FORTVILLE — Florence May remembers the moment her daughter, Elizabeth, first thought about graduating from high school early.
Elizabeth was 10 years old, and the family was eating at an area pizza joint. Former Gov. Mitch Daniels sat at a nearby table and introduced himself. He asked the May girls about their educational goals and told them about an education initiative the state was launching under his tenure.
Hoosier students who graduated a year early would be eligible for a $4,000 scholarship.
May said the chance encounter likely stuck with her daughter as she began planning her high school career.
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Elizabeth and her friend, Theresia “Tess” Barnett, graduated May 27 from Mt. Vernon High School, a year earlier than their classmates. They’ll both receive The Mitch Daniels Early Graduation Scholarship when they head to college in the fall.
The girls were among about a dozen juniors who graduated early this year.
Both girls ranked in the top 10 of their junior class. They also might have ranked in the graduating class’s top 15, but educational practices don’t allow for graduating juniors to be included in the senior class rank.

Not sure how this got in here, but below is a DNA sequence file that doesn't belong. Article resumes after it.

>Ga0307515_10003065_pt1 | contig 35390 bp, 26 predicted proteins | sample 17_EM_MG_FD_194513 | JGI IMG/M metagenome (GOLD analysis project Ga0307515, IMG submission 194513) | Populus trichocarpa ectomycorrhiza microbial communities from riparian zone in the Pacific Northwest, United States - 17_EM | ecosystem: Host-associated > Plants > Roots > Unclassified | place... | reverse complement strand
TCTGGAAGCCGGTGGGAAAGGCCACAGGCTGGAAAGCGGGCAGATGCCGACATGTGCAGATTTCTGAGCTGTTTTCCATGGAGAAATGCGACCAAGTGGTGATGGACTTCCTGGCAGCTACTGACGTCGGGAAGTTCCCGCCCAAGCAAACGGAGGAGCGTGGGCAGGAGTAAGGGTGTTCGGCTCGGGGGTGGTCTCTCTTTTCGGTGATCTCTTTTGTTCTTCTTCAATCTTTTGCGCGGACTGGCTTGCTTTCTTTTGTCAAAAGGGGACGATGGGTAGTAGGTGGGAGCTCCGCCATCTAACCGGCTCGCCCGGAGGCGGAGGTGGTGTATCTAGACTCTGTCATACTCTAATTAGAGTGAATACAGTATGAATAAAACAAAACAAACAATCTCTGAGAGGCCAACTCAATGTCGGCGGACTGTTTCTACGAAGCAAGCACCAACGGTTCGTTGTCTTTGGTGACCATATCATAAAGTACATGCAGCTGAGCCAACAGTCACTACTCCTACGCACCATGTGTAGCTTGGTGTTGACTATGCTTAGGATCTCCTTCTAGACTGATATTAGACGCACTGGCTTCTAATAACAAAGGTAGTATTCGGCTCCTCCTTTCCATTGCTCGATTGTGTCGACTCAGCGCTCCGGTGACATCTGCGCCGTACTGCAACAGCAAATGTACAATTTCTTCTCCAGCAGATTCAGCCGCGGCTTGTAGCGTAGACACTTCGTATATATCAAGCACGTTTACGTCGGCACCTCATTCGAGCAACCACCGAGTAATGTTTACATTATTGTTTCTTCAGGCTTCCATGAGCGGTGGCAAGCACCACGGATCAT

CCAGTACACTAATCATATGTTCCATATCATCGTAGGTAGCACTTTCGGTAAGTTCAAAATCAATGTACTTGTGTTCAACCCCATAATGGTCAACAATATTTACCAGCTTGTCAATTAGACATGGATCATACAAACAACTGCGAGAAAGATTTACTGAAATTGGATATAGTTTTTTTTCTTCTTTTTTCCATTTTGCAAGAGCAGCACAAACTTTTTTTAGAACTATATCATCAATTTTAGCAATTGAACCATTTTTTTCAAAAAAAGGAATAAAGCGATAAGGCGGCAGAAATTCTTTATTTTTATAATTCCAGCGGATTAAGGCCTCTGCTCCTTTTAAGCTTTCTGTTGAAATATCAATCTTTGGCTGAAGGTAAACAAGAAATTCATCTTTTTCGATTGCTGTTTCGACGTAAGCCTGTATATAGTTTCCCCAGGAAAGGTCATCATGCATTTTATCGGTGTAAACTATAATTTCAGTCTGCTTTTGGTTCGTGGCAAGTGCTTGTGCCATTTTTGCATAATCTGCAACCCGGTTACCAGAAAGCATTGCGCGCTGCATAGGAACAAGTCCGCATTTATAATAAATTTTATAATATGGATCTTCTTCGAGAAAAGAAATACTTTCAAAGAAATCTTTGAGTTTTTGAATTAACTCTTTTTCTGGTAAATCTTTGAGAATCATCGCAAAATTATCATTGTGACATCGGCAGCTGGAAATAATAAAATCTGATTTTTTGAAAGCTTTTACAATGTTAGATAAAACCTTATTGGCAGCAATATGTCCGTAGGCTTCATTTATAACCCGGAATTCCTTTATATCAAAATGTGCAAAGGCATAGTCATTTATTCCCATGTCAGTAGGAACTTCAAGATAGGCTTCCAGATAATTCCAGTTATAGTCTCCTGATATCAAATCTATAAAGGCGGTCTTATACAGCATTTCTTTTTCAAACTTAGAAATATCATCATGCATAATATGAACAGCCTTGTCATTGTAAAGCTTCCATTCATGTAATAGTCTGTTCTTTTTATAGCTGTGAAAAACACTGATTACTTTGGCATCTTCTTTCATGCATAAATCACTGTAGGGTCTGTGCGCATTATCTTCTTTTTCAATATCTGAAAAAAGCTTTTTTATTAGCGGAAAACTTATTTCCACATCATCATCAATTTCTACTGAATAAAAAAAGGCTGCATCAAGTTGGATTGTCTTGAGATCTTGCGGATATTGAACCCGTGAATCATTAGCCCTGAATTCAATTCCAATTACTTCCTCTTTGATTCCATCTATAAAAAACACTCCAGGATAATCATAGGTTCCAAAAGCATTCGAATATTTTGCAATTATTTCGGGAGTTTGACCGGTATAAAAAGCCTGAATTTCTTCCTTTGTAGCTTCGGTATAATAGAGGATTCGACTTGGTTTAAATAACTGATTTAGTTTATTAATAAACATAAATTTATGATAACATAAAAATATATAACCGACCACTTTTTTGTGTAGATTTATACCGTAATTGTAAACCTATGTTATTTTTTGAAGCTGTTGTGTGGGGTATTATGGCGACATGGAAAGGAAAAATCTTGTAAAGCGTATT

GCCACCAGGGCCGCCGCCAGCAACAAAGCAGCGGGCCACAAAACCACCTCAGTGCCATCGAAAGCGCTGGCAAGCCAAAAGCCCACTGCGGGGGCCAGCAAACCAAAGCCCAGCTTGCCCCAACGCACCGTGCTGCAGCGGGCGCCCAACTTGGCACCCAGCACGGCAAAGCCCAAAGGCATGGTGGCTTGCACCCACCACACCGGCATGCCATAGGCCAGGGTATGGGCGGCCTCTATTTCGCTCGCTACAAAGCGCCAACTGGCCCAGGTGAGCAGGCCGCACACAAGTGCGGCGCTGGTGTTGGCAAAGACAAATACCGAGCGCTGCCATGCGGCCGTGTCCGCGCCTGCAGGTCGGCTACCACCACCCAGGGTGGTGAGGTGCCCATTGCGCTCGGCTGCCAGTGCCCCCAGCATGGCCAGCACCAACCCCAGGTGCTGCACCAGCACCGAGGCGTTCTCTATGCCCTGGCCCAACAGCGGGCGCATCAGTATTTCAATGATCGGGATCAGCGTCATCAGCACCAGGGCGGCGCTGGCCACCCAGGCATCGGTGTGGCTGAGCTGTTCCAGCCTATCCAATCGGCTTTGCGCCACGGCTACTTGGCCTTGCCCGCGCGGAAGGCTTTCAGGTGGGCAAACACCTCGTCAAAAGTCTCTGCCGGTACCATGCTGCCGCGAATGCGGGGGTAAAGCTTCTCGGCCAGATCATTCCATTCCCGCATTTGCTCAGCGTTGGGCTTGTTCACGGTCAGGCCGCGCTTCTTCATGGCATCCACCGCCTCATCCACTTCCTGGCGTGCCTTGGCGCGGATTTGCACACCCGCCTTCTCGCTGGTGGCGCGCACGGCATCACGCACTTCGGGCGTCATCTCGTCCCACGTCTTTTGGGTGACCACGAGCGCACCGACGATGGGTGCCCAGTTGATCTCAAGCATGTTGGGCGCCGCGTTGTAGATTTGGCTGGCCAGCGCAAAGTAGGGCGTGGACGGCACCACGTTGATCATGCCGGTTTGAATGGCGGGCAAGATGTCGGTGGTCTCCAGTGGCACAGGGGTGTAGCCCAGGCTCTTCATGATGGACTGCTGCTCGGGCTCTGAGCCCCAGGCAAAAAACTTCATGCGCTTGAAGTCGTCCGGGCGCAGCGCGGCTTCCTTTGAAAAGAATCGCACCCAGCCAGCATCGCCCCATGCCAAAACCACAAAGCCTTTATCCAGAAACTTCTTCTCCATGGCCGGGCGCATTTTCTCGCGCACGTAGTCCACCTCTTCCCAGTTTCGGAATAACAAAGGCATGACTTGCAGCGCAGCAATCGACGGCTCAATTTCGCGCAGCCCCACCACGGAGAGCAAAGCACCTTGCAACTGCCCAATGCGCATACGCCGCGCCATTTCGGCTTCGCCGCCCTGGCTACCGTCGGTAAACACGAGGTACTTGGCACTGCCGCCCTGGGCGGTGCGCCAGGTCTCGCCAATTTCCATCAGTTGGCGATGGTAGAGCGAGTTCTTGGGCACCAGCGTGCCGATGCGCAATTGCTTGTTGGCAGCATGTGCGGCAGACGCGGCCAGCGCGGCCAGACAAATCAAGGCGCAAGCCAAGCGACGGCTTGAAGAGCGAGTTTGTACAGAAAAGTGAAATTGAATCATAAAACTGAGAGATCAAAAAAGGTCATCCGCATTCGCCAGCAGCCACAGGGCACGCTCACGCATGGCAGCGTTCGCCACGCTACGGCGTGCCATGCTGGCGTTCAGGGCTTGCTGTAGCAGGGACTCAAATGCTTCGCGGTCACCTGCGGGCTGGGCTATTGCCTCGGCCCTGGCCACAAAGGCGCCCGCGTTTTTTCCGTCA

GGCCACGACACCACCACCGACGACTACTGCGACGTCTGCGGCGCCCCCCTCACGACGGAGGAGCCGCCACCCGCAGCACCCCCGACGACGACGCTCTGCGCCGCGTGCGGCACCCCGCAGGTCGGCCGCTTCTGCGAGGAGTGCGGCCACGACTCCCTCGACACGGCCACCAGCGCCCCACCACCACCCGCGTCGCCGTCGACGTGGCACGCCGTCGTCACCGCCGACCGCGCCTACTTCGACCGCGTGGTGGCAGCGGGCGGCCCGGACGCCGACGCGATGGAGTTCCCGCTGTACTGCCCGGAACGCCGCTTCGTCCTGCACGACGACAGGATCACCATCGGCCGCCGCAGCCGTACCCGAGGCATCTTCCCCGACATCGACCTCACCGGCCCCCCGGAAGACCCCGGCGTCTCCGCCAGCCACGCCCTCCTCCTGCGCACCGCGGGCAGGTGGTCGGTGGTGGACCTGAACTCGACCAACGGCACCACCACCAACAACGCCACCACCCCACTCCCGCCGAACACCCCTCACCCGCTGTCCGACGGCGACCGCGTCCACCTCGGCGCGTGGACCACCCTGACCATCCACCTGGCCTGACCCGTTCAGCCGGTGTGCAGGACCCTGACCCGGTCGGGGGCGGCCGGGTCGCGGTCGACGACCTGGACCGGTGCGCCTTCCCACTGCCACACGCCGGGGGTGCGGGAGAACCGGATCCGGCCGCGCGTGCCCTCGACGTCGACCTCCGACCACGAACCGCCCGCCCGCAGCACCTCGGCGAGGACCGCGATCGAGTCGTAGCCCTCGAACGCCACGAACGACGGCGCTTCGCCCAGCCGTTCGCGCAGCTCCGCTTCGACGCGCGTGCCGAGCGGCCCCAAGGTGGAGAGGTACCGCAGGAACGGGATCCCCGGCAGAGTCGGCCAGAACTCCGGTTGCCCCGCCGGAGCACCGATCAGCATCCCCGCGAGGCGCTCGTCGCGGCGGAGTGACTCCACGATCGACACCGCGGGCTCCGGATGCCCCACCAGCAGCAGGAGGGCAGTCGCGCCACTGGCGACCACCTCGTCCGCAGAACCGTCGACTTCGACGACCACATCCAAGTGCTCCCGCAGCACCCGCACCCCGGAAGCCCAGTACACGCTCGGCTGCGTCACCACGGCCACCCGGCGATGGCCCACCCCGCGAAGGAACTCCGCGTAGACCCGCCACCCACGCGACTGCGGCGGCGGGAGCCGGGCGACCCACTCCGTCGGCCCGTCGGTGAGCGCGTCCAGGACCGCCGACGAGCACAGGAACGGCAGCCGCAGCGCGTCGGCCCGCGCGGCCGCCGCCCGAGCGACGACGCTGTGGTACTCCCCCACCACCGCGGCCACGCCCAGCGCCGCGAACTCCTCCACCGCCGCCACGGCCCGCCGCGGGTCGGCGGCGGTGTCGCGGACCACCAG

Next year, Elizabeth will attend Indiana University-Purdue University Indianapolis to pursue a degree in engineering or criminal justice.
Barnett plans to attend Marian University to study nursing.
The girls, who are close friends, said they were going to finish all the high school courses they were interested in taking by the end of their junior year, so they decided during their sophomore year to graduate early.
They took summer and independent study courses to stay on track with completing the required number of courses to graduate and even exceeded those requirements.
But their decision to graduate ahead of their class came at a cost. The girls couldn’t be valedictorian or salutatorian of their class because they graduated early. And because their time was taken up by taking courses needed to graduate early and with academic honor diplomas, they had to drop out of some extra curricular activities.
On graduation day, as seniors’ names were read before they accepted their diplomas, Elizabeth and Tess realized they didn’t know very many people in the Class of 2016.
The students they grew up with won’t graduate until next year.
Still, finishing high school early was worth it, they said.
Now they can look toward the future.
In the fall, Tess plans to participate in choir and global studies programs. She’s looking forward to living on her own.
Elizabeth is excited to study courses she’ll need in her career. She hopes to eventually join the military.
Though they’ll miss Mt. Vernon, they’re excited for new opportunities.
“We would have driven ourselves crazy if we took another year,” Elizabeth said.
More than a dozen local students graduated a year earlier than many of their classmates through hard work and focus.
*New Palestine High School officials did not submit names of early graduates.